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Home > News > PTI

Indian Americans lobby for nuke deal

Sridhar Krishnaswami in Washington | June 06, 2006 02:03 IST

As the US Congress returns after a recess on Monday, the Indian American community has stepped up lobbying to get co-sponsors for the civilian nuclear energy legislation pending before the Senate and the House of Representatives.

The Indian American community has already held a round of meetings with key Congress members to muster maximum support from Congress members for the deal. Community leaders also said they were looking for a "champion" in the Foreign Relations Committees of both houses to get the bill on the floor of the house.

The administration hopes that the legislation will clear Congress by July, the timeframe being critical as after the summer break members of Congress will be busy preparing for the November 7 Congressional elections.

"If the vote were taken on Monday (in the Committees), we have the votes to get it passed both in the Senate and in the House," said Dr Bharat Barai, a prominent Indian American Community leader in the American Mid-West.

Indo-US Nuclear Tango

"The opposition to the treaty is a little bit less," Barai maintained in a telephone conversation with PTI from his home in Indiana adding that leading members of the community are quite active in trying to persuade leading lawmakers to lend support to the nuclear legislation.

Community leaders like Dr Barai are quite active in the Illinois area from where the Speaker of the House Dennis Hastert and the Chair of the House International Relations Committee Henry Hyde are from.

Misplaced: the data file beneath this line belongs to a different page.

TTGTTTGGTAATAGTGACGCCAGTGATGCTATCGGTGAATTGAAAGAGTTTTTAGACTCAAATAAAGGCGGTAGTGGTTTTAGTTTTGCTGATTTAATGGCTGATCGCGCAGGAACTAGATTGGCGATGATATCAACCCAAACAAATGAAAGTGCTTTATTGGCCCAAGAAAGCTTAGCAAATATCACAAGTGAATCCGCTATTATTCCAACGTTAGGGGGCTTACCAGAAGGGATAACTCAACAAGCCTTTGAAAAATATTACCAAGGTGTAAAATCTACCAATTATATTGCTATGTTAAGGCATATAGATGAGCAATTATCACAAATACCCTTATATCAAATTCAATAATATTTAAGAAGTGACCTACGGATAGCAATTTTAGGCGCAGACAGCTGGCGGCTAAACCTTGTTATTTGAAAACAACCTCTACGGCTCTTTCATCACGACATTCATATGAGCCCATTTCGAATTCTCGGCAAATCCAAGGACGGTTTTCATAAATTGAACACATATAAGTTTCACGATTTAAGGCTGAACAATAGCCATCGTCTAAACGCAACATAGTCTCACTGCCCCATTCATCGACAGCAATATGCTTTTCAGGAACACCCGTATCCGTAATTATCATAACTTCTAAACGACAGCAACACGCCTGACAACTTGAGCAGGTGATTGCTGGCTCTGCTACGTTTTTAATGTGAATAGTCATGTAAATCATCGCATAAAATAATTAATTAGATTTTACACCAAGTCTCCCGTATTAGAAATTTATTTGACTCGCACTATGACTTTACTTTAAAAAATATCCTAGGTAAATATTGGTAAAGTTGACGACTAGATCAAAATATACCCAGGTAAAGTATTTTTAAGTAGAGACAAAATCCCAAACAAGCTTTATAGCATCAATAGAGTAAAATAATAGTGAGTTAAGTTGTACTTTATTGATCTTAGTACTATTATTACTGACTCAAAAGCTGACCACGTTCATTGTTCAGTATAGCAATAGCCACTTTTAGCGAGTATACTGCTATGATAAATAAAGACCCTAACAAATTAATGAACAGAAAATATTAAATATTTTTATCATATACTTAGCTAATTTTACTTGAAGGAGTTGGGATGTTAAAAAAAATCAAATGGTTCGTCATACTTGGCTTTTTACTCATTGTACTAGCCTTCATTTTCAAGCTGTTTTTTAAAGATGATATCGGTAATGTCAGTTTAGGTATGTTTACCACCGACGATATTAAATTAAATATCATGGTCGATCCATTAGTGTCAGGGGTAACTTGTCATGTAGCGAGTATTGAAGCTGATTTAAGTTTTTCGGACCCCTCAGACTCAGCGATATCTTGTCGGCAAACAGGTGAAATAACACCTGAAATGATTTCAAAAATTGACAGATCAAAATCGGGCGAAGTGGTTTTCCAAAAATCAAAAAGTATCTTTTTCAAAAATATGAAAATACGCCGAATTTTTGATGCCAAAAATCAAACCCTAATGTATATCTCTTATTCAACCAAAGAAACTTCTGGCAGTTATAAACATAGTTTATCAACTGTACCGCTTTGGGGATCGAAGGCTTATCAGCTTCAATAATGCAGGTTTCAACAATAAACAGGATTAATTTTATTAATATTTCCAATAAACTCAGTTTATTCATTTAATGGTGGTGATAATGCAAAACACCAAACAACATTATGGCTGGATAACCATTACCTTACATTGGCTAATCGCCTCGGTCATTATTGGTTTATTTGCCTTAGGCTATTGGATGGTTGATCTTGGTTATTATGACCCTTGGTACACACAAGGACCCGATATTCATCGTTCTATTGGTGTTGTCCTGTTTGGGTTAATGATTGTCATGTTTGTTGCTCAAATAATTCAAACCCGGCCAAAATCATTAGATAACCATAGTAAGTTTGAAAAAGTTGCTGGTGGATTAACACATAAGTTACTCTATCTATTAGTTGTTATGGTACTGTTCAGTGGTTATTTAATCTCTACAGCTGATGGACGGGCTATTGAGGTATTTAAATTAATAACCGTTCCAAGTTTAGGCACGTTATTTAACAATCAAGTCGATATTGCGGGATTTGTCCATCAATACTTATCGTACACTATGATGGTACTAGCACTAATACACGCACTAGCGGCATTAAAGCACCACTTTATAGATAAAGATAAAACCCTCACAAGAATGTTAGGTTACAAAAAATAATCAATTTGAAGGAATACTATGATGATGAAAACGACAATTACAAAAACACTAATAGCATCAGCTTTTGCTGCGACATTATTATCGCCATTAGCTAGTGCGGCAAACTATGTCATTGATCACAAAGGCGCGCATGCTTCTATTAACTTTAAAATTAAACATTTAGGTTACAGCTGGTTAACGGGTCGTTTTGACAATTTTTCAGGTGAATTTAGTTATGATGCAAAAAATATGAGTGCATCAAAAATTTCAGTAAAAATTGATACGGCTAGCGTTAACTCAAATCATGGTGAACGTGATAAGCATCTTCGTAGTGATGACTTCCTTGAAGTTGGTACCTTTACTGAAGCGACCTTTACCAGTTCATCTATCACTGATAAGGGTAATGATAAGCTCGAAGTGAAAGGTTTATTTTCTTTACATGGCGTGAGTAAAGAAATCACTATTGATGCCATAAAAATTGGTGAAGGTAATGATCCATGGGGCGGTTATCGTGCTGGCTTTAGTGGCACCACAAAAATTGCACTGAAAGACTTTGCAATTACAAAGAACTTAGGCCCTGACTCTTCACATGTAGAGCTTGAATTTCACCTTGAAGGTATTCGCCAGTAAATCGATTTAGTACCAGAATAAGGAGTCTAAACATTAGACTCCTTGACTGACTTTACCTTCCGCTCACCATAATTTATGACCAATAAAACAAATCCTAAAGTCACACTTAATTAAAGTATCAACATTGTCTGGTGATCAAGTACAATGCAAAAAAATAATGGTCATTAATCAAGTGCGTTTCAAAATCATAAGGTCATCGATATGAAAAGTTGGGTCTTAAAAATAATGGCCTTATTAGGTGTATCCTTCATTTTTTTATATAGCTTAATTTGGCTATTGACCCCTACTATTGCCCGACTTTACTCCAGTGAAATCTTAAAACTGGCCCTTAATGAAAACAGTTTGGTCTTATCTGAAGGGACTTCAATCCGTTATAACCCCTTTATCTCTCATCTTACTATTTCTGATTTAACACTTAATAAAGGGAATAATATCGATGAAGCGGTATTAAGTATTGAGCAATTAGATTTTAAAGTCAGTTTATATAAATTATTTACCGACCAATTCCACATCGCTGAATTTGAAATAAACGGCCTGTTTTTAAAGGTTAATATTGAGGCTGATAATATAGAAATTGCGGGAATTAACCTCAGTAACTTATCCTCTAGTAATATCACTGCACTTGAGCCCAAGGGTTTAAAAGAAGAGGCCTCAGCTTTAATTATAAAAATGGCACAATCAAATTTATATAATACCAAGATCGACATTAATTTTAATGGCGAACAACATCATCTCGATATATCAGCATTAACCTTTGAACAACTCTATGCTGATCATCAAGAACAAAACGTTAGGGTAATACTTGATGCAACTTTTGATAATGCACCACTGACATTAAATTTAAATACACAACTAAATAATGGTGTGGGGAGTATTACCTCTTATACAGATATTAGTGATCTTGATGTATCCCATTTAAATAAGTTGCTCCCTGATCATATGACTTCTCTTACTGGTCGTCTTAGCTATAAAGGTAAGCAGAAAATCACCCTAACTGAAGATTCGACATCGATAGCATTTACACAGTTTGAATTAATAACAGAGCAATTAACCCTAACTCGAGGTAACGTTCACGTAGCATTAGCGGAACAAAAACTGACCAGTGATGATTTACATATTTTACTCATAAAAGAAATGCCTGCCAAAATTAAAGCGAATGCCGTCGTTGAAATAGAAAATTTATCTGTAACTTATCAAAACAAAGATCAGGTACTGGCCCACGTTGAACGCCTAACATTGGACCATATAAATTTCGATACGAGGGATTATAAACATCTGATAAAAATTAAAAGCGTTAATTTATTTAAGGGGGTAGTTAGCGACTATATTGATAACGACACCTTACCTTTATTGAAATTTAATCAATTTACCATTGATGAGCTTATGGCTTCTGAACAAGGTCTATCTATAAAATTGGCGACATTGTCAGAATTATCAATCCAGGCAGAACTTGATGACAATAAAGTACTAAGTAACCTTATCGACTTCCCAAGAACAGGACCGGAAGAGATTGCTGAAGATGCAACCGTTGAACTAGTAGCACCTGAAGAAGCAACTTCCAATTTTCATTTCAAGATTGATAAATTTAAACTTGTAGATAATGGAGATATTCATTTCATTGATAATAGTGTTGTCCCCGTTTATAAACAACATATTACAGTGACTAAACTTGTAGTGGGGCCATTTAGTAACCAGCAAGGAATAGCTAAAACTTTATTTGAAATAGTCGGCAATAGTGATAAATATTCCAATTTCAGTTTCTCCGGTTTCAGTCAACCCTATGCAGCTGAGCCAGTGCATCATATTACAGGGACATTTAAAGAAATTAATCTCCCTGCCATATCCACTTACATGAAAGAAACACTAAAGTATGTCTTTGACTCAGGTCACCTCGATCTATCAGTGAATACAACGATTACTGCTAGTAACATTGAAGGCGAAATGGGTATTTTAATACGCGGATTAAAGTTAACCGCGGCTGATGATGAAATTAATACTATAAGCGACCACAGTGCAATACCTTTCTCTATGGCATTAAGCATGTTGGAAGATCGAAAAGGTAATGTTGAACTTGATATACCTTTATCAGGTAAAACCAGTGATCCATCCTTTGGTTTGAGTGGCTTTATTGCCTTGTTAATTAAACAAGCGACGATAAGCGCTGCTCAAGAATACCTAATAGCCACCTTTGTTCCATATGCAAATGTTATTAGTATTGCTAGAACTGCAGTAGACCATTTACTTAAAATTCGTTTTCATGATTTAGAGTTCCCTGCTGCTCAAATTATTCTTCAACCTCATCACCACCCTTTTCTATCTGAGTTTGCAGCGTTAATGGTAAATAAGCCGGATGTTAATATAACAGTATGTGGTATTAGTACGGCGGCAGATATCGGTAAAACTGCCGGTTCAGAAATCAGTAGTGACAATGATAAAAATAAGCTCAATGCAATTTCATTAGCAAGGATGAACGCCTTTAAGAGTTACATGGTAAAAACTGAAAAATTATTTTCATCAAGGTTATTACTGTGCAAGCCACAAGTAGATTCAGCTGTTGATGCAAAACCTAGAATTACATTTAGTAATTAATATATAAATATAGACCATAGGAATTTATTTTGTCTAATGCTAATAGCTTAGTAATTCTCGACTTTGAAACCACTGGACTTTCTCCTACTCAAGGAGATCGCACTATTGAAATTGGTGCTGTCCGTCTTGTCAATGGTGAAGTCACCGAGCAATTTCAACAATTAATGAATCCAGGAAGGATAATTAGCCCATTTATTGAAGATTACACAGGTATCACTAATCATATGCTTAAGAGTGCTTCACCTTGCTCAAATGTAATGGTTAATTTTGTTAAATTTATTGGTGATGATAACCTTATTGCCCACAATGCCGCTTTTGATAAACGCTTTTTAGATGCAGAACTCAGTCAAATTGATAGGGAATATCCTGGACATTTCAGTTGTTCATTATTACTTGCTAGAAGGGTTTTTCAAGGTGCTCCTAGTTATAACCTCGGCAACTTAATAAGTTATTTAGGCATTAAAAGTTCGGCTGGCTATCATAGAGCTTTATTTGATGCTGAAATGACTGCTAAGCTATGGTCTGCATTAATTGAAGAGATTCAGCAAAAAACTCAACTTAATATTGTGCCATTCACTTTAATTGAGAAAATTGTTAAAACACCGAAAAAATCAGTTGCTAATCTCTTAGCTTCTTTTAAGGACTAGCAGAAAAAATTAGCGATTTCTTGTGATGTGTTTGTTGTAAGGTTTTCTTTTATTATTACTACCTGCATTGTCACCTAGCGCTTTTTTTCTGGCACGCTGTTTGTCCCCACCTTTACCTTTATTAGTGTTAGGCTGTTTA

"We are pretty active and we are pretty hyped up. We are continuing our efforts with the same spirit. We are continuing with our activities," said Jatinder Singh Bedi, a Community activist and leader involved in seeing the civilian nuclear deal getting through Congress.

Bedi, who met Congressman Hyde recently, said, "He is very positive and optimistic about it."

Though he expressed concern over why India was not signing the Non Proliferation Treaty, Hyde stated that the issue would be activated in Congress by the third week of June, Bedi said.

Bedi along with other activists from the Illinois/Chicago area was recently in Washington in a reception featuring the Congressional Black Caucus, many of whose members are backing the nuclear deal or have even lent their names as co-sponsors.

Bedi on Tuesday will be joining people like Barai in a meeting with senior Congressman John Conyers, the ranking Democrat on the House Judiciary Committee.

The civilian nuclear energy legislation has not cleared either the Senate Foreign Relations Committee or the House.

Bedi said, "This deal is definitely going to get through Congress. Republicans are going to support it because it is the President's initiative; Democrats will be supporting it. There will be few Democrats who will not be supporting it and there will be a few Democrats supporting it at a later stage... and some of them will not support, because there are some people who will not support anything that is nuclear," Bedi said.